That’s what church discipline is for. That’s the purpose of it. My question—have we ever in American history ever seen a White church discipline a White person because of racism? Have you ever heard of anyone excommunicated because of their racism? Even if you look at, and I hate to bring this up, even if you look at the [Presbyterian Church in America] and you see guys who wrote documents with racist ideas and nobody put those guys under church discipline, it’s one thing to say we denounce his teachings. The question is, are you calling him to repentance by excommunication until he’s brought into restoration? If not, you are a co-conspirator of continuing to be partial in how you deal with sin. We’re just talking about basic Christianity. I mean, if Paul gets in the face of Peter and talks to him and challenges him just about not eating with the Gentiles… I mean, Peter didn’t write a treatise on the Gentiles! He just stopped eating with them and Barnabas was carried away by his hypocrisy, the “son of encouragement.” Paul rebukes him publicly and said he wasn’t walking in step with the gospel! To me, those are strong statements, brother.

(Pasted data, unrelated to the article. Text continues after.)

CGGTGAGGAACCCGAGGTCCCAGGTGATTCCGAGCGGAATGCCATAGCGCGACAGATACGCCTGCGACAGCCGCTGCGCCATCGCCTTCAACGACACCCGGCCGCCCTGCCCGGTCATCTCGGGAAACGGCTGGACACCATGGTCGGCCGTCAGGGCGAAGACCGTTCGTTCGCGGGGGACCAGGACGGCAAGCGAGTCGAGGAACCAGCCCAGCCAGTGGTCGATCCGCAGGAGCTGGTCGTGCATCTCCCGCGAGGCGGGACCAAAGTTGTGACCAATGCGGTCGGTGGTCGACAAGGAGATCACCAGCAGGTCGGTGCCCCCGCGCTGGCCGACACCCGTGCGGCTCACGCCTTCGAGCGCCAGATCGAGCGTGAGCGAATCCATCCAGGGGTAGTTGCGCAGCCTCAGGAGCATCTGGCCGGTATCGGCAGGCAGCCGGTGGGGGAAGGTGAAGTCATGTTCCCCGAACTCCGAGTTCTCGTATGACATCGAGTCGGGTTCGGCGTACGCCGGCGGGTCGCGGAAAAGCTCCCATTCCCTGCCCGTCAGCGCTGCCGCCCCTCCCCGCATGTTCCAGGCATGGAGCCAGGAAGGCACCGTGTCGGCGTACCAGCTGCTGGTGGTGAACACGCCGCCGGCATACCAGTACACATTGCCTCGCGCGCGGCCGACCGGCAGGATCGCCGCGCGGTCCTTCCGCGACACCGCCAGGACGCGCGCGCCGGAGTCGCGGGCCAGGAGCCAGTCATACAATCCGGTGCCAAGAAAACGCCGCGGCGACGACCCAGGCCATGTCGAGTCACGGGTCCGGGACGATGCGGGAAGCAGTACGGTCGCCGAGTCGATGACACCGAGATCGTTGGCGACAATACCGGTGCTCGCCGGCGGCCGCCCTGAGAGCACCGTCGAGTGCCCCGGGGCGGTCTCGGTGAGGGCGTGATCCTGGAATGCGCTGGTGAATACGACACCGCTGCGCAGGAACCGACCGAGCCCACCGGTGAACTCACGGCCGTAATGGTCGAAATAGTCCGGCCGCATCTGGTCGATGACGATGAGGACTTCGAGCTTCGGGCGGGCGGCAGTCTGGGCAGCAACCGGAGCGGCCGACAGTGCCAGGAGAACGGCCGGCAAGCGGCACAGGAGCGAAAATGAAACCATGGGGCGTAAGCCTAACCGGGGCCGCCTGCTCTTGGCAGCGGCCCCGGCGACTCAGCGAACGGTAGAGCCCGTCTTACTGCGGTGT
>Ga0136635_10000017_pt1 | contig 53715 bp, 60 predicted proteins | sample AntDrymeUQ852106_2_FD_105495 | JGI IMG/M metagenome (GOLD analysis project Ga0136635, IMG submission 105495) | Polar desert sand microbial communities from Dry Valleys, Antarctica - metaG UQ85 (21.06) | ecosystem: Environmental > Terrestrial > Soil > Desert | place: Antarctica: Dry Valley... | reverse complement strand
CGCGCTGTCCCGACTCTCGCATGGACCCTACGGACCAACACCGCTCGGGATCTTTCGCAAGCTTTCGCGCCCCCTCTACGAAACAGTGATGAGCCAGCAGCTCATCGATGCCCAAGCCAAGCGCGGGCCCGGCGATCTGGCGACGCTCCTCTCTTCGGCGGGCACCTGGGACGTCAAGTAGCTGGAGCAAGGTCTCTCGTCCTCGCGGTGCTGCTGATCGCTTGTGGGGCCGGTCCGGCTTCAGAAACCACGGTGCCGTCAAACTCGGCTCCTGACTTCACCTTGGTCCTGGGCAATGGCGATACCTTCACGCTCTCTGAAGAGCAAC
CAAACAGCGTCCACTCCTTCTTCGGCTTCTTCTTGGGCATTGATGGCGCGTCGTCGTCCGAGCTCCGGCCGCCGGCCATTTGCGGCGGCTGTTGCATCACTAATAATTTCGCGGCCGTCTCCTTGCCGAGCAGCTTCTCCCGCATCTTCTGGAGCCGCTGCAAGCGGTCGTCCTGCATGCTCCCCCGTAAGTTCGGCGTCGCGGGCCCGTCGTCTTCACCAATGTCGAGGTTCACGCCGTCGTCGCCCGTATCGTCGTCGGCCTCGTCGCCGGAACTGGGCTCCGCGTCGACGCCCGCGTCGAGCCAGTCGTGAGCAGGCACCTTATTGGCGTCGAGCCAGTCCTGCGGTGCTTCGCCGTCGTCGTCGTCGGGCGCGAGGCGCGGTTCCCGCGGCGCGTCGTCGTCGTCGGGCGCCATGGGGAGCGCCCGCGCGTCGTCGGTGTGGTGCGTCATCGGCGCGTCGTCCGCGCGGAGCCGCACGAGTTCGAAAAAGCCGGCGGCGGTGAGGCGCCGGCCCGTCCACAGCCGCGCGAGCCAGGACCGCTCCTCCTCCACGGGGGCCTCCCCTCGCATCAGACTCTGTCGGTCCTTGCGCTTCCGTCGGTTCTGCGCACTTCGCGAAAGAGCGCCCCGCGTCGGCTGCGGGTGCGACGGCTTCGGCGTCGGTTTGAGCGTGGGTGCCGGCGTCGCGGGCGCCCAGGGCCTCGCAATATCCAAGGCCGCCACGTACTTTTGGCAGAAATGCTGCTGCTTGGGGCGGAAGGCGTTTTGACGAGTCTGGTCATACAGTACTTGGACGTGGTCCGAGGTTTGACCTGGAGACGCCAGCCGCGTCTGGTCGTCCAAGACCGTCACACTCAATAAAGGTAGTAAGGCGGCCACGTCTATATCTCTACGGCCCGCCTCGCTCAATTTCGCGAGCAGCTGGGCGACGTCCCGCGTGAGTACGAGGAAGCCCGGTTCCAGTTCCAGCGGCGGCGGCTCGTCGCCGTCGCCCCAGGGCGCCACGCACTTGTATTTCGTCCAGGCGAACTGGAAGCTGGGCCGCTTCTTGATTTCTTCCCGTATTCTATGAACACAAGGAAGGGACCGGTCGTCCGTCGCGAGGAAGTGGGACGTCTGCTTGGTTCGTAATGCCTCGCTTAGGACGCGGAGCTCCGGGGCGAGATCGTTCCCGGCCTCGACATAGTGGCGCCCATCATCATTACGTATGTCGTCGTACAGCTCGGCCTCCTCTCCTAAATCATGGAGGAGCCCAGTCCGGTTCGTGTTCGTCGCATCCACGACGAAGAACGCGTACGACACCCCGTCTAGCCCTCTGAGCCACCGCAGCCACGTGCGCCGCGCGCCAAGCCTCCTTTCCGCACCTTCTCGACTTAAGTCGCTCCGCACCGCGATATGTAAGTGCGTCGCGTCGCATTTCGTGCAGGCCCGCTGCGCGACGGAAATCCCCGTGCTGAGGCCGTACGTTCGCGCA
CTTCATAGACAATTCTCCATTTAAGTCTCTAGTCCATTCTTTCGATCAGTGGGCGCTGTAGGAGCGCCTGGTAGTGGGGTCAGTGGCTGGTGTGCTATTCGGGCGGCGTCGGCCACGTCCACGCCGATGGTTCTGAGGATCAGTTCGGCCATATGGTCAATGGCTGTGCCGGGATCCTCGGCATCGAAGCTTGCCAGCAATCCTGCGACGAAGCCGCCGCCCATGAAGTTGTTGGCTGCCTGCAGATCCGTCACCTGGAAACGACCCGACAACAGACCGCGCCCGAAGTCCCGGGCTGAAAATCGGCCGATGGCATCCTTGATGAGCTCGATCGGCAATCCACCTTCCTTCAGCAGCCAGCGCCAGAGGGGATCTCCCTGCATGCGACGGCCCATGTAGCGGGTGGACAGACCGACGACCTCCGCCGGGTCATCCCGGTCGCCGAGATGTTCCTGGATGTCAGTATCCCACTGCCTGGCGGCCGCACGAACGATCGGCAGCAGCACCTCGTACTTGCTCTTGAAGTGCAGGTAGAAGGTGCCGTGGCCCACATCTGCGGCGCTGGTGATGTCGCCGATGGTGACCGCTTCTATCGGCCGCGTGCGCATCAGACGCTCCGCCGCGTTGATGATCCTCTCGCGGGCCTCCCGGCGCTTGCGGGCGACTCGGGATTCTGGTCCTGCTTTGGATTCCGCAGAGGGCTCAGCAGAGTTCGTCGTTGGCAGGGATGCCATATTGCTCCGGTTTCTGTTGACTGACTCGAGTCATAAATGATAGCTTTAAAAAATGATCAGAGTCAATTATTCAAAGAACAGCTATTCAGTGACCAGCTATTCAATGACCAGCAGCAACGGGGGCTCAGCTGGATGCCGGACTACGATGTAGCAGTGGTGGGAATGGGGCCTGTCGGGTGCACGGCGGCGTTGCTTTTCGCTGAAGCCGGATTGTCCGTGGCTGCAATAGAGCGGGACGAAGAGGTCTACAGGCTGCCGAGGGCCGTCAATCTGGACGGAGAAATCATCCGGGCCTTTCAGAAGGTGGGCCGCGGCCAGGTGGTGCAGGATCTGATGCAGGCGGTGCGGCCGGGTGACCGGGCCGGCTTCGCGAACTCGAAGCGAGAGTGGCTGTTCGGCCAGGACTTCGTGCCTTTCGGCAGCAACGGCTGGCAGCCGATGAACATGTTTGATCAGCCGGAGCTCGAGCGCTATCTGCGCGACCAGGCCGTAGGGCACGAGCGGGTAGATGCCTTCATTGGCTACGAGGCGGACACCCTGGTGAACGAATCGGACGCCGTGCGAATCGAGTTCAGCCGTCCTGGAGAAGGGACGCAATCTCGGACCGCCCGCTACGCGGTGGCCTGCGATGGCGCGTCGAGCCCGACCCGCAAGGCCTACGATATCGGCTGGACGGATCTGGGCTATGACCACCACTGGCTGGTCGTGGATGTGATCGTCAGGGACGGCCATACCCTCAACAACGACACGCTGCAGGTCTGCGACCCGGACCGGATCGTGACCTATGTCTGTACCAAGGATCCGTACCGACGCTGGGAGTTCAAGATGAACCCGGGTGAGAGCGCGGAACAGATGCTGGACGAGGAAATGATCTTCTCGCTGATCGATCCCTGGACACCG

That’s what church discipline is for. That’s the purpose of it. My question—have we ever in American history ever seen a White church discipline a White person because of racism? Have you ever heard of anyone excommunicated because of their racism? Even if you look at, and I hate to bring this up, even if you look at the [Presbyterian Church in America] and you see guys who wrote documents with racist ideas and nobody put those guys under church discipline, it’s one thing to say we denounce his teachings. The question is, are you calling him to repentance by excommunication until he’s brought into restoration? If not, you are a co-conspirator of continuing to be partial in how you deal with sin. We’re just talking about basic Christianity. I mean, if Paul gets in the face of Peter and talks to him and challenges him just about not eating with the Gentiles… I mean, Peter didn’t write a treatise on the Gentiles! He just stopped eating with them and Barnabas was carried away by his hypocrisy, the “son of encouragement.” Paul rebukes him publicly and said he wasn’t walking in step with the gospel! To me, those are strong statements, brother.